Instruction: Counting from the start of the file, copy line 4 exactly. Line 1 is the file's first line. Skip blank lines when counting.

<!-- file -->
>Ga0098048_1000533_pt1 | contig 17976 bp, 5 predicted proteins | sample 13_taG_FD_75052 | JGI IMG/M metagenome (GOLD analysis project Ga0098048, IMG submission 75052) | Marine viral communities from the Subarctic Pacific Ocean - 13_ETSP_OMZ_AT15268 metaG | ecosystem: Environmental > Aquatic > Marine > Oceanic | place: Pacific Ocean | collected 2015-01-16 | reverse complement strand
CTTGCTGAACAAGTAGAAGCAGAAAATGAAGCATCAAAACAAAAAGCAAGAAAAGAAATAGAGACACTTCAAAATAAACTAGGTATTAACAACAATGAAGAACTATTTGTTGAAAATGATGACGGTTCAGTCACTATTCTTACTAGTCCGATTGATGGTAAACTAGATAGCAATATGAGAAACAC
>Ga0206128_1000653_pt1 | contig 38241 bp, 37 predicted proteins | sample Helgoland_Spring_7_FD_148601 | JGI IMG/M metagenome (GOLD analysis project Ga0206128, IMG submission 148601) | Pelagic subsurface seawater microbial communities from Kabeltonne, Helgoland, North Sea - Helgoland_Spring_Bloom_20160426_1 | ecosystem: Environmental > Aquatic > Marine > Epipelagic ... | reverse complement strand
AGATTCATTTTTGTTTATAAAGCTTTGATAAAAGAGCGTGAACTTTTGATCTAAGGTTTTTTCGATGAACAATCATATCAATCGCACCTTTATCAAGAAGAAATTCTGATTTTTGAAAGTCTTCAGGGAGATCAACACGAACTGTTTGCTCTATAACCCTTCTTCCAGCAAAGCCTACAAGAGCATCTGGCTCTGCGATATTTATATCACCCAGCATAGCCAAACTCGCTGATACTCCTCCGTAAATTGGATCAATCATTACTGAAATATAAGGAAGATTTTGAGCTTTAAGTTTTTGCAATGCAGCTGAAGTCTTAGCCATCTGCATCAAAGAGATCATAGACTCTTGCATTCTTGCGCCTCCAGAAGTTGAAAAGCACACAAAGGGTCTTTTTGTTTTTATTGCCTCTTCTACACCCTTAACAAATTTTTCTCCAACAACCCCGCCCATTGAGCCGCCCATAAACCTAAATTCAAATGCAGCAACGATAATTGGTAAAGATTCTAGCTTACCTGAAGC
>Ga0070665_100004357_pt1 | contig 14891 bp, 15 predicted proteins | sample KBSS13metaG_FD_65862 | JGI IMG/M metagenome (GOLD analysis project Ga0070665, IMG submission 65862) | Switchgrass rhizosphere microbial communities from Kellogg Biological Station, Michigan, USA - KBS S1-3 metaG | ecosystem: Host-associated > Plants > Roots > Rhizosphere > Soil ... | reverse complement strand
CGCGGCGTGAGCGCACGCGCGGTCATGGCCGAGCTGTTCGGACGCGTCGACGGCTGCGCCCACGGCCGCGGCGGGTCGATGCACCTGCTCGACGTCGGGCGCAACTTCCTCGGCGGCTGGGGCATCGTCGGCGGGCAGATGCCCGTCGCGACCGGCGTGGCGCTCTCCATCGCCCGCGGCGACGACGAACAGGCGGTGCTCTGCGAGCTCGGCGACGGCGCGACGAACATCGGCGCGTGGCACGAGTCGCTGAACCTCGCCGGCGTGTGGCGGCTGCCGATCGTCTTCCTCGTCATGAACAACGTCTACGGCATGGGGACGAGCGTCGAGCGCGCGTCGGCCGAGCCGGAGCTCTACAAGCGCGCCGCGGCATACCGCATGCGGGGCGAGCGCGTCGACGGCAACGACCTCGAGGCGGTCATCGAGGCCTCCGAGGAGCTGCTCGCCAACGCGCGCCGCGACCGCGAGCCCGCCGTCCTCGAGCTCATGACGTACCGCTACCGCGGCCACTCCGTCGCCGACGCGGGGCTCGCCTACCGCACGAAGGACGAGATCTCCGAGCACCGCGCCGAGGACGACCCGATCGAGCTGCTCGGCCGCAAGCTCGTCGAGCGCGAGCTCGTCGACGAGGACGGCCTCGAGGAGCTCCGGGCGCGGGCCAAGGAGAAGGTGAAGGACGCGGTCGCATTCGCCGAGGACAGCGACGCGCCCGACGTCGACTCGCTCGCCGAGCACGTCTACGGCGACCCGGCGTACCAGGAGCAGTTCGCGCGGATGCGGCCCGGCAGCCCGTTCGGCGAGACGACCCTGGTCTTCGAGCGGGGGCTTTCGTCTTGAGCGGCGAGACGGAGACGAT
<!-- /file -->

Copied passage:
AGATTCATTTTTGTTTATAAAGCTTTGATAAAAGAGCGTGAACTTTTGATCTAAGGTTTTTTCGATGAACAATCATATCAATCGCACCTTTATCAAGAAGAAATTCTGATTTTTGAAAGTCTTCAGGGAGATCAACACGAACTGTTTGCTCTATAACCCTTCTTCCAGCAAAGCCTACAAGAGCATCTGGCTCTGCGATATTTATATCACCCAGCATAGCCAAACTCGCTGATACTCCTCCGTAAATTGGATCAATCATTACTGAAATATAAGGAAGATTTTGAGCTTTAAGTTTTTGCAATGCAGCTGAAGTCTTAGCCATCTGCATCAAAGAGATCATAGACTCTTGCATTCTTGCGCCTCCAGAAGTTGAAAAGCACACAAAGGGTCTTTTTGTTTTTATTGCCTCTTCTACACCCTTAACAAATTTTTCTCCAACAACCCCGCCCATTGAGCCGCCCATAAACCTAAATTCAAATGCAGCAACGATAATTGGTAAAGATTCTAGCTTACCTGAAGC